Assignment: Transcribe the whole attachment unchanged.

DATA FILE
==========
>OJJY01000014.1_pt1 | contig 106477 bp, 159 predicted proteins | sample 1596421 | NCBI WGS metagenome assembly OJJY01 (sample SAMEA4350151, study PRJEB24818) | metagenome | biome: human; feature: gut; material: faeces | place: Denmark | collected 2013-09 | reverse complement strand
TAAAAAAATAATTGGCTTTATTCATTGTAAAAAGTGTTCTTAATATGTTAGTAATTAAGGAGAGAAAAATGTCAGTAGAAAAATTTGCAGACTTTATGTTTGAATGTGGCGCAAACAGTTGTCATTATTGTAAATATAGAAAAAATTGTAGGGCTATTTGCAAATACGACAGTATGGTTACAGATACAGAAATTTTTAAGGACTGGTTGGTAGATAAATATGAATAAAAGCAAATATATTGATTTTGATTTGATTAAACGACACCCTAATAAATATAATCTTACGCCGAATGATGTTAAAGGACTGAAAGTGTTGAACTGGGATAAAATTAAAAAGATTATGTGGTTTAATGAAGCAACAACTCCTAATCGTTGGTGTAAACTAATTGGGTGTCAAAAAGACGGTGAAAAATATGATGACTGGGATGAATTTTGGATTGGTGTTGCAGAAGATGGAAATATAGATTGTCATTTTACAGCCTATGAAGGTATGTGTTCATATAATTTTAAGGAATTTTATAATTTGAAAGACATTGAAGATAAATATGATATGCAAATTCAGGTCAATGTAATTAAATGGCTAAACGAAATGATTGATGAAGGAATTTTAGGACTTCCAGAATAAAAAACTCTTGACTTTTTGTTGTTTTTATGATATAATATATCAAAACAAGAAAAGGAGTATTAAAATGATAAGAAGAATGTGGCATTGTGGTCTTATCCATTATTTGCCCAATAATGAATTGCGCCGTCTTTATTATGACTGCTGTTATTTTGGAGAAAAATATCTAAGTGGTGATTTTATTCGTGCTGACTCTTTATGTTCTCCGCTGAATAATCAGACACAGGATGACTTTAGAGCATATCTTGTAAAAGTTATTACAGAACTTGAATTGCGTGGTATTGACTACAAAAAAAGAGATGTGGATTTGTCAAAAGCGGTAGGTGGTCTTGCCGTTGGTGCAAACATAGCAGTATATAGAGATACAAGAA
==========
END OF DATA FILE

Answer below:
>OJJY01000014.1_pt1 | contig 106477 bp, 159 predicted proteins | sample 1596421 | NCBI WGS metagenome assembly OJJY01 (sample SAMEA4350151, study PRJEB24818) | metagenome | biome: human; feature: gut; material: faeces | place: Denmark | collected 2013-09 | reverse complement strand
TAAAAAAATAATTGGCTTTATTCATTGTAAAAAGTGTTCTTAATATGTTAGTAATTAAGGAGAGAAAAATGTCAGTAGAAAAATTTGCAGACTTTATGTTTGAATGTGGCGCAAACAGTTGTCATTATTGTAAATATAGAAAAAATTGTAGGGCTATTTGCAAATACGACAGTATGGTTACAGATACAGAAATTTTTAAGGACTGGTTGGTAGATAAATATGAATAAAAGCAAATATATTGATTTTGATTTGATTAAACGACACCCTAATAAATATAATCTTACGCCGAATGATGTTAAAGGACTGAAAGTGTTGAACTGGGATAAAATTAAAAAGATTATGTGGTTTAATGAAGCAACAACTCCTAATCGTTGGTGTAAACTAATTGGGTGTCAAAAAGACGGTGAAAAATATGATGACTGGGATGAATTTTGGATTGGTGTTGCAGAAGATGGAAATATAGATTGTCATTTTACAGCCTATGAAGGTATGTGTTCATATAATTTTAAGGAATTTTATAATTTGAAAGACATTGAAGATAAATATGATATGCAAATTCAGGTCAATGTAATTAAATGGCTAAACGAAATGATTGATGAAGGAATTTTAGGACTTCCAGAATAAAAAACTCTTGACTTTTTGTTGTTTTTATGATATAATATATCAAAACAAGAAAAGGAGTATTAAAATGATAAGAAGAATGTGGCATTGTGGTCTTATCCATTATTTGCCCAATAATGAATTGCGCCGTCTTTATTATGACTGCTGTTATTTTGGAGAAAAATATCTAAGTGGTGATTTTATTCGTGCTGACTCTTTATGTTCTCCGCTGAATAATCAGACACAGGATGACTTTAGAGCATATCTTGTAAAAGTTATTACAGAACTTGAATTGCGTGGTATTGACTACAAAAAAAGAGATGTGGATTTGTCAAAAGCGGTAGGTGGTCTTGCCGTTGGTGCAAACATAGCAGTATATAGAGATACAAGAA